First Look: Eador: Genesis

Eador Logo

For the past two evenings I’ve been wallowing in strategy game nostalgia with Eador: Genesis. This is an older game, originally published in 2009 by Ukrainian developers Snowbird Studios. An English translated version hit GOG.com last week at a bargain price of $6.00.

If you have fond memories of Master of Magic, Warlords, or Lords of Magic then you are going to love Eador: Genesis. It’s got everything you can ask for: the city building and resource management of a 4X game, the leveling of an RPG and turn-based tactical battles of a classic strategy title.

The premise is that the universe of Eador is busted up into many tiny shards, and your goal is to create order in the universe by conquering each of these shards. Essentially each shard is a level/map/mission in the Campaign, but each one also unlocks certain buildings so there’s kind of a meta-game of deciding which order to conquer them in.

Once you decide on a shard to attack (and your first one is pre-determined) you move to a map of that shard where you get a citadel from which you can hire one or more heroes. Eventually you’ll hire troops to travel with these heroes, buy gear for the heroes, teach them spells and finally send them off to battle. Before you do that, though, you’re going to have to build the shops, temples and training grounds that can produce all these resources (this is where the buildings come in…you need to unlock buildings by conquering shards to get advanced units and gear).

The map is hex based and every hex is occupied, so every time you move you’ll have to either fight or negotiate with the occupiers of that hex. IF you fight and conquer the hex you’re going to have an unhappy populace on your hands. You can buy guards to help keep the peace, or erect buildings that make the local populace happier.
Lairs full of monster? Yes please!
In lieu of moving to an occupied hex you can opt to explore one you already occupy. Doing so will often uncover lairs full of monsters and treasure; good both for filling your coffers and leveling up your heroes and troops.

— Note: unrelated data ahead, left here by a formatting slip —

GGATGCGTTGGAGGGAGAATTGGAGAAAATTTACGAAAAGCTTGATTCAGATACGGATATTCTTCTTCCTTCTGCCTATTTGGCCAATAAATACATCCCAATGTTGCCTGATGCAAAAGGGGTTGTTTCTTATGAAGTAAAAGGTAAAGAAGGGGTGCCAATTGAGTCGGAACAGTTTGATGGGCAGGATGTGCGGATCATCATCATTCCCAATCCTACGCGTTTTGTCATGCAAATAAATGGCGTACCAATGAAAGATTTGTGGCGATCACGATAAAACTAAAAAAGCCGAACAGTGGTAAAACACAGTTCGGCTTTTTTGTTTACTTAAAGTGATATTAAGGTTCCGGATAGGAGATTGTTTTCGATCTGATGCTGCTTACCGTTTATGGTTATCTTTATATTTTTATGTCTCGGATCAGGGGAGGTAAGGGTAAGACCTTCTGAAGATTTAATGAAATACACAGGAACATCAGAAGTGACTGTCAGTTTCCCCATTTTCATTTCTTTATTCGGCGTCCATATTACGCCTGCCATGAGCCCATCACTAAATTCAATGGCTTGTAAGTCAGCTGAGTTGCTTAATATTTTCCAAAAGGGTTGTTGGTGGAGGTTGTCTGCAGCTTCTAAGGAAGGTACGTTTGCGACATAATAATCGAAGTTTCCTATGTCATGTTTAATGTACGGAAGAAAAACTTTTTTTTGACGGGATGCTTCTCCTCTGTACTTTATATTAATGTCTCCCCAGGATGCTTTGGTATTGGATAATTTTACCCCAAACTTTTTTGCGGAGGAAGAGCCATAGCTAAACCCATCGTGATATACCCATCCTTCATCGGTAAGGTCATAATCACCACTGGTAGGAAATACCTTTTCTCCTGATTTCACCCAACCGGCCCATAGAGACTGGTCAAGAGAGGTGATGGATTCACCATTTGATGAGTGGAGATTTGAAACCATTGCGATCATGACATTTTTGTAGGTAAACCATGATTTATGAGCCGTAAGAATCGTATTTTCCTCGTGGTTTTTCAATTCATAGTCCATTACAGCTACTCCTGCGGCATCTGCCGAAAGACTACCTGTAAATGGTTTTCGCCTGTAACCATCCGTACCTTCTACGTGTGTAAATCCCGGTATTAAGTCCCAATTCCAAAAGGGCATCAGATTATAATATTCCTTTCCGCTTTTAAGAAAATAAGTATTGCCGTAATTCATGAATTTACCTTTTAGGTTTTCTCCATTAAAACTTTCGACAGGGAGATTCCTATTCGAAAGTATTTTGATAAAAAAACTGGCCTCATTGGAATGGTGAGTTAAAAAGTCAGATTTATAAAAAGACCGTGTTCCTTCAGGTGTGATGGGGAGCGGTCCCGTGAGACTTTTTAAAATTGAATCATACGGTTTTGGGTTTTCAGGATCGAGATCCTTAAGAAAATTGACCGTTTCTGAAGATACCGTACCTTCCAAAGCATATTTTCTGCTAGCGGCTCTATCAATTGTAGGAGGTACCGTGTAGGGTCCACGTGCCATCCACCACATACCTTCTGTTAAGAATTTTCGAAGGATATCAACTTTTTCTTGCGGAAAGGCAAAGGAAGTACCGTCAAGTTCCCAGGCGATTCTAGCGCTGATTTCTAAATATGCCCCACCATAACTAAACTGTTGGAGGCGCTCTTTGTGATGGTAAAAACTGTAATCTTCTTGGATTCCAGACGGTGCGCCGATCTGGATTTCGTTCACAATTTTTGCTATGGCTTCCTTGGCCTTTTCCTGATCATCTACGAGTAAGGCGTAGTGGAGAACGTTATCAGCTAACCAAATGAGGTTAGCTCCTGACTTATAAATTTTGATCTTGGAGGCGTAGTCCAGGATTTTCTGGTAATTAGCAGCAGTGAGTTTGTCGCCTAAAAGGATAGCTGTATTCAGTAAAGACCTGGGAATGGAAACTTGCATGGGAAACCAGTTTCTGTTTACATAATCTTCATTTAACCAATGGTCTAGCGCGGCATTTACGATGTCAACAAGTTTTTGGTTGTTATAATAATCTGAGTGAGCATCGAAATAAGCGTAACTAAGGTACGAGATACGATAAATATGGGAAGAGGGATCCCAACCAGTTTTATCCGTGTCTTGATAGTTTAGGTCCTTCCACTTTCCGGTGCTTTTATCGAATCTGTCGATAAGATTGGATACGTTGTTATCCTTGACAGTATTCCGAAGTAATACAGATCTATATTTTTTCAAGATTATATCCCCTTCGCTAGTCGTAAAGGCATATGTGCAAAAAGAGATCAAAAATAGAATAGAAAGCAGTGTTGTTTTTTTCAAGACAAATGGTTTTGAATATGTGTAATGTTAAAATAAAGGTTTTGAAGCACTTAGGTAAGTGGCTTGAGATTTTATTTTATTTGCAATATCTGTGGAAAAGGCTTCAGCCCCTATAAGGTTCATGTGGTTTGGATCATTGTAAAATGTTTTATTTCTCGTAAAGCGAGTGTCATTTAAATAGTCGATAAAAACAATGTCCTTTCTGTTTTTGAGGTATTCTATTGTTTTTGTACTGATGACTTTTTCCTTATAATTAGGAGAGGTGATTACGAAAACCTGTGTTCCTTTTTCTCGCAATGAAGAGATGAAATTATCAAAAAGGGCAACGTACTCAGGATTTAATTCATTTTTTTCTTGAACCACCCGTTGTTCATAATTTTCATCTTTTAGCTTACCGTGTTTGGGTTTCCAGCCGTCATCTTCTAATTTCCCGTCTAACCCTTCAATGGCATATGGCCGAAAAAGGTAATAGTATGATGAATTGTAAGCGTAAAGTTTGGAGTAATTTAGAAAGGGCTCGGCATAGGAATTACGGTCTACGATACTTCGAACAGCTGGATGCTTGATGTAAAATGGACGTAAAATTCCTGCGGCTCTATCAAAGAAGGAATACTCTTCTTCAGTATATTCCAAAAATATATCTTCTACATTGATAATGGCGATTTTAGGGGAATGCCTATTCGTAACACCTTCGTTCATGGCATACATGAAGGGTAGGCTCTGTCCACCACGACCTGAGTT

When it comes time to do battle you’ll move to a tactical, hex-based battle map with varied terrain that impacts attack and defense strength as well as movement costs . You place your troops and then participate in a turn-based battle. Generally (for me so far at least) your hero will be much more powerful than your troops and a big challenge can be letting the troops get experience by fighting, but not getting them killed. Dead troops are gone forever; a hero can eventually be resurrected.

After a battle both your troops and your hero may level up. If they do you get to choose from a pair of perks for that unit. Often these are as simple as +1 attack vs +1 defense, but sometimes they’re offered skills as well. Additionally a troop unit that performs exceptionally well will be offered a medal that gives them a stat bonus.
Battle!
And that’s the basic gist of the game. For every Shard there’s a Big Bad that you have to defeat in order to claim that shard. If you’ve never played this kind of strategy game it can be a bit daunting but if you have, you’ll slide right into Eador like a comfortable old shoe.